Names in the news
Carlin Romano ’76 covered the American Philosophical Association’s conference in Philadelphia, speaking with alumni Cornel West *80 and Joshua Weinstein ’87. [Philadelphia Inquirer]
Former eBay CEO Meg Whitman ’77 may be paving her way for a gubernatorial bid in California. [Los Angeles Times]
Selden Edwards ’63‘s novel The Little Book earned high praise from reviewer Keith Runyon, who named it one of 2008’s best books and called it the best novel he’d read in nearly two decades. [Louisville Courier-Journal]
Outfielder Will Venable ’05 is aiming for a spot on the San Diego Padres’ opening-day lineup. [Marin Independent Journal]
Caltech chemical engineering professor Frances Arnold ’79 and colleagues are working to manipulate microbe communities and employ them in applications that range from drug delivery to fuel production. [Science News]
Congratulations to Jessica Dye ’05 of Brooklyn, N.Y., who won a $100 gift card from the U-Store in PAW’s drawing for readers who signed up to receive our e-mail alerts.
Pelosi, Holt, and Tilghman convene science roundtable
Speaker of the House Nancy Pelosi, D-Ca., joined more than 20 leaders from government, industry, and academia to discuss America’s commitment to research in the physical sciences and energy at a Dec. 15 roundtable in Princeton’s Chancellor Green. The meeting was organized by Pelosi, President Tilghman, and Rep. Rush Holt, D-N.J.
In a statement delivered afterward, Tilghman said the United States has reached an important time to “make a very serious investment in the kind of innovation and creativity that has always fueled this country and its economy.”
Pelosi agreed, promising that the incoming Congress would focus on science in many forms: “The science to protect and defend America, the science to grow our economy through innovation and education, the science and engineering to rebuild our infrastructure in America … , the science to make America healthy, and the science to preserve our planet by reversing global warming and declaring our energy independence — they are all related,” she said.
Participant Norman Augustine ’57 *59, a former president and CEO of Lockheed Martin, chaired a 2005 National Academies committee that found America’s funding for research and science education was severely lacking. As a nation, he said, “We’re in a relatively strong position today, but I think it’s widely agreed that we’re losing that position, and we’re losing that position rapidly.”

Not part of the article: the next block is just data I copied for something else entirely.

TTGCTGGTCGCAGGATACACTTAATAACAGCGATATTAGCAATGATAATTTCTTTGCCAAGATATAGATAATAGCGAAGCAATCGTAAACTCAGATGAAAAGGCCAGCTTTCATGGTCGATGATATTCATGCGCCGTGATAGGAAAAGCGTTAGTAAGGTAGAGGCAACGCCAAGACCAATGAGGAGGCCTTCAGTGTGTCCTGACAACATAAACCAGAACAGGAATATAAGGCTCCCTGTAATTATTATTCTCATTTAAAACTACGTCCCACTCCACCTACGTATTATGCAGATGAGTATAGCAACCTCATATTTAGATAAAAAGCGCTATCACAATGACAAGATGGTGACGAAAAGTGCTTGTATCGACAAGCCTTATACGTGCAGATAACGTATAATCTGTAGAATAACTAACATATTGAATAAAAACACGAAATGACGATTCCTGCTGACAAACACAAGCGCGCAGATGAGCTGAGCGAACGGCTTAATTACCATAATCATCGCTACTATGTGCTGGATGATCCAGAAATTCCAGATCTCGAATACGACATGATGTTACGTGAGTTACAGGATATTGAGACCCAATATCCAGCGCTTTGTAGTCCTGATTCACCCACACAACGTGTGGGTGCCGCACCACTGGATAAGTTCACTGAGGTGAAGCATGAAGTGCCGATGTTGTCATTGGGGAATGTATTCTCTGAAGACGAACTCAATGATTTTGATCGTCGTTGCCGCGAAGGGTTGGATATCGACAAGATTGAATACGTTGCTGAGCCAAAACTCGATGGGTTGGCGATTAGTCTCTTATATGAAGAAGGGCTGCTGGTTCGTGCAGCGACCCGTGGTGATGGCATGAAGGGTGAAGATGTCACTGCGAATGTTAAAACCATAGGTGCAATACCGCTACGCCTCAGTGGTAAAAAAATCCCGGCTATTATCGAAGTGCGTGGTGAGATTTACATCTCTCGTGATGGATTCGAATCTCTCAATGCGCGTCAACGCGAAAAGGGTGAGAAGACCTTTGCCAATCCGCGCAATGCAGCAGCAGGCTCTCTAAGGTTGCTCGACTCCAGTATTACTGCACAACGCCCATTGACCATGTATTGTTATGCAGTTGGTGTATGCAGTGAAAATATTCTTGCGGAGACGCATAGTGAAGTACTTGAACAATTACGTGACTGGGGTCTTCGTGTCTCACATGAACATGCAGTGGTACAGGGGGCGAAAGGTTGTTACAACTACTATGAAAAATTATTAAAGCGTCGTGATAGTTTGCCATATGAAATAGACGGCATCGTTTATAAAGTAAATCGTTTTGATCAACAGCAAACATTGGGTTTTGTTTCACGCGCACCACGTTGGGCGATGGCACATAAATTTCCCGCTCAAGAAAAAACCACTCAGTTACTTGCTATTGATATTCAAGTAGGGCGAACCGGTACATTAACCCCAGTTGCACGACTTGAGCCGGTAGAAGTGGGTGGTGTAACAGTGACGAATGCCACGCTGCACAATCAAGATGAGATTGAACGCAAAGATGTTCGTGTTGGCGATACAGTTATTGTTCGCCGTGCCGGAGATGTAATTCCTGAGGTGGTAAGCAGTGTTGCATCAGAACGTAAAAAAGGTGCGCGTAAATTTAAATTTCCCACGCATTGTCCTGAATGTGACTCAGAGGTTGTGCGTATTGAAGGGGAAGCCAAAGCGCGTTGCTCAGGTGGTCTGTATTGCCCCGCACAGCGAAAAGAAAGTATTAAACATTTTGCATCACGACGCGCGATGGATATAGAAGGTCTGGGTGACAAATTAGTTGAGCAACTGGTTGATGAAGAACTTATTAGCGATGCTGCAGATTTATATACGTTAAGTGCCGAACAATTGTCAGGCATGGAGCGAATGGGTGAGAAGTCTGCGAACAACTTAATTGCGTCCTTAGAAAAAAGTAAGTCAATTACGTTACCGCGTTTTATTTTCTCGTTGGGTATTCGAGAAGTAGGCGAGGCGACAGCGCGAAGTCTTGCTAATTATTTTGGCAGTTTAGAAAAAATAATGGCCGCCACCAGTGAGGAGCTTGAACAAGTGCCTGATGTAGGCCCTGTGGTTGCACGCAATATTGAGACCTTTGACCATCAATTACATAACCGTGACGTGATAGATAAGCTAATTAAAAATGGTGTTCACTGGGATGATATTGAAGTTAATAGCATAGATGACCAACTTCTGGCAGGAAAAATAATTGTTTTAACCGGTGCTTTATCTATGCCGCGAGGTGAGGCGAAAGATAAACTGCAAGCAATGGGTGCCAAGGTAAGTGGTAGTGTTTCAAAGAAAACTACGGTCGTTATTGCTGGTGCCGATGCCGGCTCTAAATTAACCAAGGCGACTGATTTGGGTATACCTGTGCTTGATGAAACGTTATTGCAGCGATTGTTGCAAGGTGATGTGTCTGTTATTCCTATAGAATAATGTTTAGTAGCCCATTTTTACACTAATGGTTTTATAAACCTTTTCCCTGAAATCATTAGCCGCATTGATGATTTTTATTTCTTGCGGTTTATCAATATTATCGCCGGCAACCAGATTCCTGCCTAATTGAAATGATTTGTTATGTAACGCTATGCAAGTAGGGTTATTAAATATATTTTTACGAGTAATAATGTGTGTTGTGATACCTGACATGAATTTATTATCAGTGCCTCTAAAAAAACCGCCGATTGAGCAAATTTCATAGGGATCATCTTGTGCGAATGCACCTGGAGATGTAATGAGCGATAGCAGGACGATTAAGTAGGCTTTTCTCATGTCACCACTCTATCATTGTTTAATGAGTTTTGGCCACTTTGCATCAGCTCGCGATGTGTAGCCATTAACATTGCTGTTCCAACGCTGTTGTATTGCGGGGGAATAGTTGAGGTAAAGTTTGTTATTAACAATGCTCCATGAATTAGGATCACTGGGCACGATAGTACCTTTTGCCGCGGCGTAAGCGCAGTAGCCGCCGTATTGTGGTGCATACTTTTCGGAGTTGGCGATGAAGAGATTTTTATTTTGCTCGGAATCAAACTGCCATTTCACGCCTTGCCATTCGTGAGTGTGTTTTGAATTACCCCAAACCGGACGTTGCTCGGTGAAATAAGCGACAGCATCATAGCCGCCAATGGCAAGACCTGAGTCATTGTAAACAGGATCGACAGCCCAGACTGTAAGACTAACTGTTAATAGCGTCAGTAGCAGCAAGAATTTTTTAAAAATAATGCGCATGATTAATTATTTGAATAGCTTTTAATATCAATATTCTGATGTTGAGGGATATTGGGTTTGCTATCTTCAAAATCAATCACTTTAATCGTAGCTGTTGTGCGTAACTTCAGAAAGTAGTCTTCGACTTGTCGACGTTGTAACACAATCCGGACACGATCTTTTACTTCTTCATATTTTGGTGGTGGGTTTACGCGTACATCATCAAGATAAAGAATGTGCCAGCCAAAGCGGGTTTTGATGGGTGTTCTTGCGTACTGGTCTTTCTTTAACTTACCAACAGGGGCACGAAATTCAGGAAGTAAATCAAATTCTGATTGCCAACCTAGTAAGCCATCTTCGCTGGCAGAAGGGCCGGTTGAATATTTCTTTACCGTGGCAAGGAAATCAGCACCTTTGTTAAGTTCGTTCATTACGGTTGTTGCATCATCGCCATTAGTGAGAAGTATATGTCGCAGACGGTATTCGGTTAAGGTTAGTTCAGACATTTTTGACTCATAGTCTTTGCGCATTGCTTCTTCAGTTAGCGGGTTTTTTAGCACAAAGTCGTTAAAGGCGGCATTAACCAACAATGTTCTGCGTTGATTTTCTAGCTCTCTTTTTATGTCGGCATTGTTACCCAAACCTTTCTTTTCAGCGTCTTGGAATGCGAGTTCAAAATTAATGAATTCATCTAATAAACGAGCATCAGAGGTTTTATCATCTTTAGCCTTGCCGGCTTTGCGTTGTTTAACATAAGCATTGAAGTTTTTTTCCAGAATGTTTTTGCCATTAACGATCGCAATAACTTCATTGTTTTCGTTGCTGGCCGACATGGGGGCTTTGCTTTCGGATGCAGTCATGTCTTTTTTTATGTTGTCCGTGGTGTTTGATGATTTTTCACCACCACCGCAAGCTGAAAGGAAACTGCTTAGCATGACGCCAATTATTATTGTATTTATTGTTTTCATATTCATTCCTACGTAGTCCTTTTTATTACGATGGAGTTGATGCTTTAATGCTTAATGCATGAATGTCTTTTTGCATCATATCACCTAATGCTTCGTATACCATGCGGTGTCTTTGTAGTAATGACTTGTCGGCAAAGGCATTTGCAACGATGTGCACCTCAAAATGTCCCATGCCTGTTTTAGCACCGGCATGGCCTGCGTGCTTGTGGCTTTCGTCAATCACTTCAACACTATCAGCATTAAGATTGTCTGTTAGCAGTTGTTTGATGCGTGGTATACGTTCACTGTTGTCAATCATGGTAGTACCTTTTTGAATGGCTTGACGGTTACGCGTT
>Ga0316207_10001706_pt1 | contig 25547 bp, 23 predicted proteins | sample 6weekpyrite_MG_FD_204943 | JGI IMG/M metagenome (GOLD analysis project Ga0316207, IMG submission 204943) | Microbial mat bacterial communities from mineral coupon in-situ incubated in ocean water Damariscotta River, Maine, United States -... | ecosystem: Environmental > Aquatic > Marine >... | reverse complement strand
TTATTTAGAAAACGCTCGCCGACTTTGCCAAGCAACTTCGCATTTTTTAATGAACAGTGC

Augustine told PAW that in the Chancellor Green meeting, which was not open to the public or the press, participants had “near-total agreement” about the improvements needed for science education and research. “People agree what the problem is, [and] we agree what has to be done,” he said. “We just have to do it.”
PAW’s top 10 features of 2008
According to Web traffic, here are the 10 most popular feature stories from the last 12 months of PAW:
1. Princeton’s most influential alumni (Jan. 23)
As selected by a panel of faculty and alumni experts
2. Two brothers, two paths (Nov. 5)
Gabe Legendy ’05 and his brother Conrad ’07 felt called to the Army during a time of war — but then their plans diverged
3. Going solo (April 23)
A profile of violist David Carpenter ’08
4. Raking muck in the new public square (Oct. 8)
TPM Media’s Josh Marshall ’91
5. The Gehry that landed on Ivy Lane (Oct. 8)
The new Lewis Library brings a futuristic face to a tradition-heavy place
6. Marking time (Sept. 24)
Combining history and archaeology, Princeton scholars reconstruct daily life in the fields of Turkey
7. The new rules of financial aid (May 14)
Elite schools offer more while other colleges struggle to stay in the game
8. Growing the campus (June 11)
How Princeton preserves its “lazy beauty”
9. Rethinking Reagan (Oct. 22)
Liberal historian Sean Wilentz still disagrees with the conservative president, but gives credit where it’s due
10. Everything you wanted to know about money and ethics, relationships, fashion, and health (March 5)
PAW wasn’t afraid to ask our alumni pundits